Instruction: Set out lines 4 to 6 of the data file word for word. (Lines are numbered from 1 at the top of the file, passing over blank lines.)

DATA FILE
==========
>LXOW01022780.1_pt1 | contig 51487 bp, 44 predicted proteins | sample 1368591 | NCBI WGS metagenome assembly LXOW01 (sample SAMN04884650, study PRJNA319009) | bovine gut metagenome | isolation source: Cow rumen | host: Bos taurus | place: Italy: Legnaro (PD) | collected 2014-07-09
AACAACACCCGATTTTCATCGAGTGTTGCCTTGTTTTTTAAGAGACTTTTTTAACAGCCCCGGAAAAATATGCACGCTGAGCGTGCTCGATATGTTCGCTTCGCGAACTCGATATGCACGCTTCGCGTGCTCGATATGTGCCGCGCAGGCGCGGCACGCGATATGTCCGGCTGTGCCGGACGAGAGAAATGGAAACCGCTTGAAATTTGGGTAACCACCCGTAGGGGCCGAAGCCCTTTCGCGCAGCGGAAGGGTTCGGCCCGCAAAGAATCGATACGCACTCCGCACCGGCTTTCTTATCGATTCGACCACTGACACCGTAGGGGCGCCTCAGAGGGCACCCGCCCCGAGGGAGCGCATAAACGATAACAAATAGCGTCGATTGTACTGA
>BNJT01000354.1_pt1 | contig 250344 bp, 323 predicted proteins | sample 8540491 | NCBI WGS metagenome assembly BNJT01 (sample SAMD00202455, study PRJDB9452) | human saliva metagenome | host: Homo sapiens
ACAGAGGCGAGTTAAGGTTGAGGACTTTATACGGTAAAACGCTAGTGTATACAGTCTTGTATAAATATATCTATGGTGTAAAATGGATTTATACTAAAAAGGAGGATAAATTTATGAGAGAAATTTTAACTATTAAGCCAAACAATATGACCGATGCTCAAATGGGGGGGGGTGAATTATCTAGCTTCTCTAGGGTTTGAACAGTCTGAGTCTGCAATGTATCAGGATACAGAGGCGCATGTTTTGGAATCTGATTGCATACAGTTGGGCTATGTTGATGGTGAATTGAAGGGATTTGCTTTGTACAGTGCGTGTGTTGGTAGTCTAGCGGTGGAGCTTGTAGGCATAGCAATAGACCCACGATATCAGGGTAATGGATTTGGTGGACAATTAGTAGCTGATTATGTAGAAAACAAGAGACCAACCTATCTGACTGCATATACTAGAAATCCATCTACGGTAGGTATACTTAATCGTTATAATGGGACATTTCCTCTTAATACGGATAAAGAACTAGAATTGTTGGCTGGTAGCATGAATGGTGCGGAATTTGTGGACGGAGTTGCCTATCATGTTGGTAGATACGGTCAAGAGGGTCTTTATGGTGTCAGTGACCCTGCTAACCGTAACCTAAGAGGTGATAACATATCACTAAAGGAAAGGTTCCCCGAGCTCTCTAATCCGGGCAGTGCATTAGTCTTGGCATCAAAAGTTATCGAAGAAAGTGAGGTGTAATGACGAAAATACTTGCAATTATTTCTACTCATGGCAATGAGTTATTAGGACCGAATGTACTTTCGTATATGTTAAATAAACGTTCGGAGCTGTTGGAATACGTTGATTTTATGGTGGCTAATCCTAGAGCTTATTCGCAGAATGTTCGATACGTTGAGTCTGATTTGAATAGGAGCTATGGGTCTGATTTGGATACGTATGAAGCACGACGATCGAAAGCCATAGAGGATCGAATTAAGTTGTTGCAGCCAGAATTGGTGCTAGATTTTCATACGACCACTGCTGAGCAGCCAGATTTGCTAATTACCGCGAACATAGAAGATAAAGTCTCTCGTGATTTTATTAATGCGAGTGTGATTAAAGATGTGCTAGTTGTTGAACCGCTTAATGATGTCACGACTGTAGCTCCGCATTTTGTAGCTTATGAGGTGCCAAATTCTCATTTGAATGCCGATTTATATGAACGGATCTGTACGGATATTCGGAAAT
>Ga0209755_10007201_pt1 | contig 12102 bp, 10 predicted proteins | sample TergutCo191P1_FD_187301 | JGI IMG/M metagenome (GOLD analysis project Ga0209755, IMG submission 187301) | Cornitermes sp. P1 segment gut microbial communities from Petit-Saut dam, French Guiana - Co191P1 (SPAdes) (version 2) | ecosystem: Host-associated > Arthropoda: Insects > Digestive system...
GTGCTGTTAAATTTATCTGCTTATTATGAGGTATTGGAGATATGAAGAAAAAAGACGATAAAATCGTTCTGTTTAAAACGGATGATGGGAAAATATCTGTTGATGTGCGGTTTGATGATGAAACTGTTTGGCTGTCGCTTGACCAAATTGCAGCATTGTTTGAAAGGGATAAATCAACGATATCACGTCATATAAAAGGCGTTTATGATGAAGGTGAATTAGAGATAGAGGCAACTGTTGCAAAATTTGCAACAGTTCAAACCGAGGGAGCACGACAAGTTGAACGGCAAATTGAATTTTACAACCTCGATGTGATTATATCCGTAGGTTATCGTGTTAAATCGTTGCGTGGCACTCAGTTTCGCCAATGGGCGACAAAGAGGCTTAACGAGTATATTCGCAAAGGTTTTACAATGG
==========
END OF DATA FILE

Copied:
ACAGAGGCGAGTTAAGGTTGAGGACTTTATACGGTAAAACGCTAGTGTATACAGTCTTGTATAAATATATCTATGGTGTAAAATGGATTTATACTAAAAAGGAGGATAAATTTATGAGAGAAATTTTAACTATTAAGCCAAACAATATGACCGATGCTCAAATGGGGGGGGGTGAATTATCTAGCTTCTCTAGGGTTTGAACAGTCTGAGTCTGCAATGTATCAGGATACAGAGGCGCATGTTTTGGAATCTGATTGCATACAGTTGGGCTATGTTGATGGTGAATTGAAGGGATTTGCTTTGTACAGTGCGTGTGTTGGTAGTCTAGCGGTGGAGCTTGTAGGCATAGCAATAGACCCACGATATCAGGGTAATGGATTTGGTGGACAATTAGTAGCTGATTATGTAGAAAACAAGAGACCAACCTATCTGACTGCATATACTAGAAATCCATCTACGGTAGGTATACTTAATCGTTATAATGGGACATTTCCTCTTAATACGGATAAAGAACTAGAATTGTTGGCTGGTAGCATGAATGGTGCGGAATTTGTGGACGGAGTTGCCTATCATGTTGGTAGATACGGTCAAGAGGGTCTTTATGGTGTCAGTGACCCTGCTAACCGTAACCTAAGAGGTGATAACATATCACTAAAGGAAAGGTTCCCCGAGCTCTCTAATCCGGGCAGTGCATTAGTCTTGGCATCAAAAGTTATCGAAGAAAGTGAGGTGTAATGACGAAAATACTTGCAATTATTTCTACTCATGGCAATGAGTTATTAGGACCGAATGTACTTTCGTATATGTTAAATAAACGTTCGGAGCTGTTGGAATACGTTGATTTTATGGTGGCTAATCCTAGAGCTTATTCGCAGAATGTTCGATACGTTGAGTCTGATTTGAATAGGAGCTATGGGTCTGATTTGGATACGTATGAAGCACGACGATCGAAAGCCATAGAGGATCGAATTAAGTTGTTGCAGCCAGAATTGGTGCTAGATTTTCATACGACCACTGCTGAGCAGCCAGATTTGCTAATTACCGCGAACATAGAAGATAAAGTCTCTCGTGATTTTATTAATGCGAGTGTGATTAAAGATGTGCTAGTTGTTGAACCGCTTAATGATGTCACGACTGTAGCTCCGCATTTTGTAGCTTATGAGGTGCCAAATTCTCATTTGAATGCCGATTTATATGAACGGATCTGTACGGATATTCGGAAAT
>Ga0209755_10007201_pt1 | contig 12102 bp, 10 predicted proteins | sample TergutCo191P1_FD_187301 | JGI IMG/M metagenome (GOLD analysis project Ga0209755, IMG submission 187301) | Cornitermes sp. P1 segment gut microbial communities from Petit-Saut dam, French Guiana - Co191P1 (SPAdes) (version 2) | ecosystem: Host-associated > Arthropoda: Insects > Digestive system...
GTGCTGTTAAATTTATCTGCTTATTATGAGGTATTGGAGATATGAAGAAAAAAGACGATAAAATCGTTCTGTTTAAAACGGATGATGGGAAAATATCTGTTGATGTGCGGTTTGATGATGAAACTGTTTGGCTGTCGCTTGACCAAATTGCAGCATTGTTTGAAAGGGATAAATCAACGATATCACGTCATATAAAAGGCGTTTATGATGAAGGTGAATTAGAGATAGAGGCAACTGTTGCAAAATTTGCAACAGTTCAAACCGAGGGAGCACGACAAGTTGAACGGCAAATTGAATTTTACAACCTCGATGTGATTATATCCGTAGGTTATCGTGTTAAATCGTTGCGTGGCACTCAGTTTCGCCAATGGGCGACAAAGAGGCTTAACGAGTATATTCGCAAAGGTTTTACAATGG